Book Review: A testament to creativity and imagination

Science fiction is not common in the Arab world and that is exactly what makes this Iraqi book so special.
Updated 12 September 2017
0

Book Review: A testament to creativity and imagination

“Iraq + 100: Stories from a century after the invasion” is a collection of short science fiction stories by 10 Iraqi authors. The authors, some of whom live in Iraq and some of whom live abroad, imagine what the country will be like in the year 2103.
Edited by Hassan Blasim and originally suggested by Blasim’s publisher, Ra Page, the idea first came up in 2003 as a way to deal with the US invasion of Iraq. Considering science fiction stories are not common in the Arab world, Blasim wrote to many authors to convince them to write a futuristic story based on his belief that “writing about the future would give them the space to breathe outside the narrow confines of today’s reality.”
Blasim received a multitude of stories, in both Arabic and English, which he compiled to create this book.
Many stories stem from oppression, religious fanaticism and capitalist nightmares. Most of the tales are heartbreaking in their own way, as they lay bare the injustice that has riddled Iraq. One such story is titled “Kahramana” by an author called Anoud. The story is set in Sulaymaniyah and centers on Kahramana, who has been coerced into a forced marriage but flees to an international court in the hope that she will be allowed asylum elsewhere. Crowds rally behind her, but as her case takes years, and goes through its own ups and downs, the crowds begin to dwindle and the attention she once received disappears. The story exposes the futility of support and highlights the notion that crowds will rally until time and patience run out, leaving the victims to be forgotten.
This experience is not limited to one country, it is a worldwide tragedy and sadly repeats itself when humans become desensitized to the loss of life.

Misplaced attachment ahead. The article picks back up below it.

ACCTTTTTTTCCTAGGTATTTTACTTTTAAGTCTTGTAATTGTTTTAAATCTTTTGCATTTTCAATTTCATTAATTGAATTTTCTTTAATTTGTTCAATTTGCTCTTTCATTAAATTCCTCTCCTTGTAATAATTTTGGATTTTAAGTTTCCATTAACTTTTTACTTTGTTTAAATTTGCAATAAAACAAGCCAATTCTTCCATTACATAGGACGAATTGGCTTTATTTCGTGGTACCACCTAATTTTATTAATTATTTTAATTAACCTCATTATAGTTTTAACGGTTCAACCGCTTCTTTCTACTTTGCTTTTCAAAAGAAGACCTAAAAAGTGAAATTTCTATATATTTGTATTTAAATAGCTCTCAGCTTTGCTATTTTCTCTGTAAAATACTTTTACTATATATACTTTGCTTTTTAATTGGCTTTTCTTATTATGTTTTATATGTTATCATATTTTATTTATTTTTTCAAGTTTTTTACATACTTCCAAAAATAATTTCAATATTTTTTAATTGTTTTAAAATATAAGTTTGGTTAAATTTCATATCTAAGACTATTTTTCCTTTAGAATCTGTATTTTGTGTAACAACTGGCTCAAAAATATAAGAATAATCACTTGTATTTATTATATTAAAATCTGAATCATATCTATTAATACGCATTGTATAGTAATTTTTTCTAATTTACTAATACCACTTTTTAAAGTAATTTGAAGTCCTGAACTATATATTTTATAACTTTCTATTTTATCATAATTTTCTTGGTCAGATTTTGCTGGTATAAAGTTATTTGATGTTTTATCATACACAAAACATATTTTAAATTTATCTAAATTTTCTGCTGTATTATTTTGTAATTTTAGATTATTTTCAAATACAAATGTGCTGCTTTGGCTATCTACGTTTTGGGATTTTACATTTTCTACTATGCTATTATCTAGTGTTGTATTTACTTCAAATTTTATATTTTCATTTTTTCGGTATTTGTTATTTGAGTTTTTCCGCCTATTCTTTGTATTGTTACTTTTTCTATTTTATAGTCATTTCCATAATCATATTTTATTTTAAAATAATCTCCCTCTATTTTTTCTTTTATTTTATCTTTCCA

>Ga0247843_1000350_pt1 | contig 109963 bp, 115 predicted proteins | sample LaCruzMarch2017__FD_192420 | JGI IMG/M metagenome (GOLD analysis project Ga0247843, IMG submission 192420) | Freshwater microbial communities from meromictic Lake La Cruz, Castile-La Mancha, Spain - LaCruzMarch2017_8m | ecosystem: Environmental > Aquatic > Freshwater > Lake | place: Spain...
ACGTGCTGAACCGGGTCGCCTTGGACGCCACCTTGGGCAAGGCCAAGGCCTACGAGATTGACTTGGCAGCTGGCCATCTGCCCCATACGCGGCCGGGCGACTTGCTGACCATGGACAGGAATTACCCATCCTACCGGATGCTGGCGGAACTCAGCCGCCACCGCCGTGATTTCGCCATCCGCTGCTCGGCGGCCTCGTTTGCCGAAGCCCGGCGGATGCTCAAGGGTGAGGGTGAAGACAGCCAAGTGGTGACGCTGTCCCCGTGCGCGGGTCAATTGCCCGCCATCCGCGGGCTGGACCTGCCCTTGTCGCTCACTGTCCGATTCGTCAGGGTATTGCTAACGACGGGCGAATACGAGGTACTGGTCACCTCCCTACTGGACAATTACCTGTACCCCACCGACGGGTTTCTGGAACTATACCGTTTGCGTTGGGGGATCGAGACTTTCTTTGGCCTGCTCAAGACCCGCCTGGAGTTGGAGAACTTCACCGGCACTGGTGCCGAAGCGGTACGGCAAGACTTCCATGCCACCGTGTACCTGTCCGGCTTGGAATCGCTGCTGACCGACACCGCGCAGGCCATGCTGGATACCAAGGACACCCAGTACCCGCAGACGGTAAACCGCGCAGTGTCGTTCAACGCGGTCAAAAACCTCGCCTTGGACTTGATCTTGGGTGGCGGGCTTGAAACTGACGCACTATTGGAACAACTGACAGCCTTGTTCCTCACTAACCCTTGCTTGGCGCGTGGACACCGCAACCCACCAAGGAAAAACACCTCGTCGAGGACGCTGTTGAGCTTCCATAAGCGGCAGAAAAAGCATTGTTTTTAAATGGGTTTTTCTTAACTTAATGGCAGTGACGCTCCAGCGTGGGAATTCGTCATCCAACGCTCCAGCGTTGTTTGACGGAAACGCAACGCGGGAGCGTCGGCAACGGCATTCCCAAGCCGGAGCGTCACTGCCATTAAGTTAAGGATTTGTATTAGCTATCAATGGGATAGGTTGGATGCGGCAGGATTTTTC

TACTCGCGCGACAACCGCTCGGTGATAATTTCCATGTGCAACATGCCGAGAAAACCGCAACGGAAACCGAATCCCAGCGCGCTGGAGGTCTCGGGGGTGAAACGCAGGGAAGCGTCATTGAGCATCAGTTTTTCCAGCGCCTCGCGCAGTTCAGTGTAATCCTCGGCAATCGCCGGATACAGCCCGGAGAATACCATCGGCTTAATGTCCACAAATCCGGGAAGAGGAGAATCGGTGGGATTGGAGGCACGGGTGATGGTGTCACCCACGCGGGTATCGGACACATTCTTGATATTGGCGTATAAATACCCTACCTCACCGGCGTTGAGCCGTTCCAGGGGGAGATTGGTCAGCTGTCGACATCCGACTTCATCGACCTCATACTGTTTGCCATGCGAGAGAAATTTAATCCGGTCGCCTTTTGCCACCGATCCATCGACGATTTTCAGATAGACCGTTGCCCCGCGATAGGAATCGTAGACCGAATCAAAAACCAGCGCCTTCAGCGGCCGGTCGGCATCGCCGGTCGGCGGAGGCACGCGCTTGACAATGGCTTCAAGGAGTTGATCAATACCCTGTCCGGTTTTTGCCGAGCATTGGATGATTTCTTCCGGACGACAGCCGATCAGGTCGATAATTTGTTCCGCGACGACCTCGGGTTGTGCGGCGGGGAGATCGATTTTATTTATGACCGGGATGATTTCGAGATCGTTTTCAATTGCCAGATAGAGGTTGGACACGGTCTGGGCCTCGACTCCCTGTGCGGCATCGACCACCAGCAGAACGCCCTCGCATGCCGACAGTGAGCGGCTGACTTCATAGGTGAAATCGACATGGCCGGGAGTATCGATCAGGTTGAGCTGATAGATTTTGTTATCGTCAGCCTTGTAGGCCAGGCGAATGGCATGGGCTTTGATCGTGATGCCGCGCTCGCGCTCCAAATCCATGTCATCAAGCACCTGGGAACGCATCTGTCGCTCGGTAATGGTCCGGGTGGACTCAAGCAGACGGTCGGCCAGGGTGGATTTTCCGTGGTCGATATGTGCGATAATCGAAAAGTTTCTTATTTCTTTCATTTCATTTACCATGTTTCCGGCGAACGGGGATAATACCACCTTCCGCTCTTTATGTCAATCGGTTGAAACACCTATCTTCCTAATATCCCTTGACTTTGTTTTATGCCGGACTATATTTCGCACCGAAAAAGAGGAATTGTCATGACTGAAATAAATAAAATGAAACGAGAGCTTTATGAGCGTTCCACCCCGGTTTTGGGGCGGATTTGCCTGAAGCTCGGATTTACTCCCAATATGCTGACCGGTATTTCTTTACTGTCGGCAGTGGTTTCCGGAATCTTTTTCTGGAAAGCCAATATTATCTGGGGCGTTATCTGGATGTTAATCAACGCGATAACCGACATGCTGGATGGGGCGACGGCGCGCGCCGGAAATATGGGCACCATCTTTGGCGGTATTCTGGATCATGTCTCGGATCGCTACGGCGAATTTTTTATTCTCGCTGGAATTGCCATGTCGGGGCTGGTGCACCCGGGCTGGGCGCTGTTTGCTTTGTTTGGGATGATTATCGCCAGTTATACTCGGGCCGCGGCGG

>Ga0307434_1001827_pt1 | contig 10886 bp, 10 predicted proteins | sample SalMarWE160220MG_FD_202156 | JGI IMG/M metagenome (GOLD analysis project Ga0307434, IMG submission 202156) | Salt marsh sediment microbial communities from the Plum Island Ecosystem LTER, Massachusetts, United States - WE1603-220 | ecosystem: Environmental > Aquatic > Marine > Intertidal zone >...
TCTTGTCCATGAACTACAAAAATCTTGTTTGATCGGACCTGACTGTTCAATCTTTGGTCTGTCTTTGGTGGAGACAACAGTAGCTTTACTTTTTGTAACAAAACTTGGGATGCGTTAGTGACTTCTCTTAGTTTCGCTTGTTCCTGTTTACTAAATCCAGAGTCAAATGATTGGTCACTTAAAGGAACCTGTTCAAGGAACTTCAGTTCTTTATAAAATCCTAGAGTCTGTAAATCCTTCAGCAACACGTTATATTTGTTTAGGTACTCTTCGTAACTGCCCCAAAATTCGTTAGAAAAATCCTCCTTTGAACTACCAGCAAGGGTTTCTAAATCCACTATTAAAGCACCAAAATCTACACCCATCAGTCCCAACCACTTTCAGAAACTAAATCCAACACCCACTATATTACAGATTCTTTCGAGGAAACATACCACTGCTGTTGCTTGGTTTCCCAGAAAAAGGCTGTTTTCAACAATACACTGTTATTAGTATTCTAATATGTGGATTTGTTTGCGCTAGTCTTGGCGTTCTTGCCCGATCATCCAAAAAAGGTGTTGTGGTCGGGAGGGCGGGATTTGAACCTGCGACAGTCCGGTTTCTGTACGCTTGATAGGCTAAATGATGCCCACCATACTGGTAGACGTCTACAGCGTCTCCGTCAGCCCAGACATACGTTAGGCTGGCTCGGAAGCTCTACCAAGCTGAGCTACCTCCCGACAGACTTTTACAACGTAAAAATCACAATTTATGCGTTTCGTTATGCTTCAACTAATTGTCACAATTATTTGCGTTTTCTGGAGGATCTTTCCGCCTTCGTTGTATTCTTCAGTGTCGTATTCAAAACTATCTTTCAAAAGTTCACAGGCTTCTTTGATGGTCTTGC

Creativity and imagination play an important role in the collection as authors such as Blasim, Hassan Abdulrazzak, Mortada Gzar and Khalid Kaki delve into advanced technological visions of Iraq. In “The Gardens of Babylon,” written by Blasim and translated by Johnathon Wright, Babylon is a playground for “virus architects and software artists.” Water is scarce but the Chinese have established a system to counter environmental shortcomings. In Kaki’s story, “Operation Daniel,” translated by Adam Talib, the past is frowned upon and ancient languages and literature are prohibited. Powerful overlords such as Gao Dong, who renames Kirkuk “Gao’s Flame,” believe that citizens are their beneficiaries and must “protect the state’s present from the threat of the past.” In Abdulrazzak’s story, “Kuszib,” life has changed entirely and no semblance of the old world exists.
The authors in this book do not shy away from bleak visions of the future, visions that have arisen from the destructive political and environmental policies of current-day Iraq. Climate change, depleting natural resources and rampant poverty cause the characters to yearn for a time before political struggle tainted the lives of Iraq’s inhabitants. “The Corporal,” written by Ali Bader and translated by Elisabeth Jaquette, is one such story. A fallen Iraqi soldier comes back to the world to tell future Iraqis who he was. He tells whoever will listen that he was born in 1960, served in the Iraqi army for 22 years, faced war for most of his time on earth and died for reasons misunderstood. It highlights the limited opportunities people ravaged by war have when it comes to choosing their own destiny.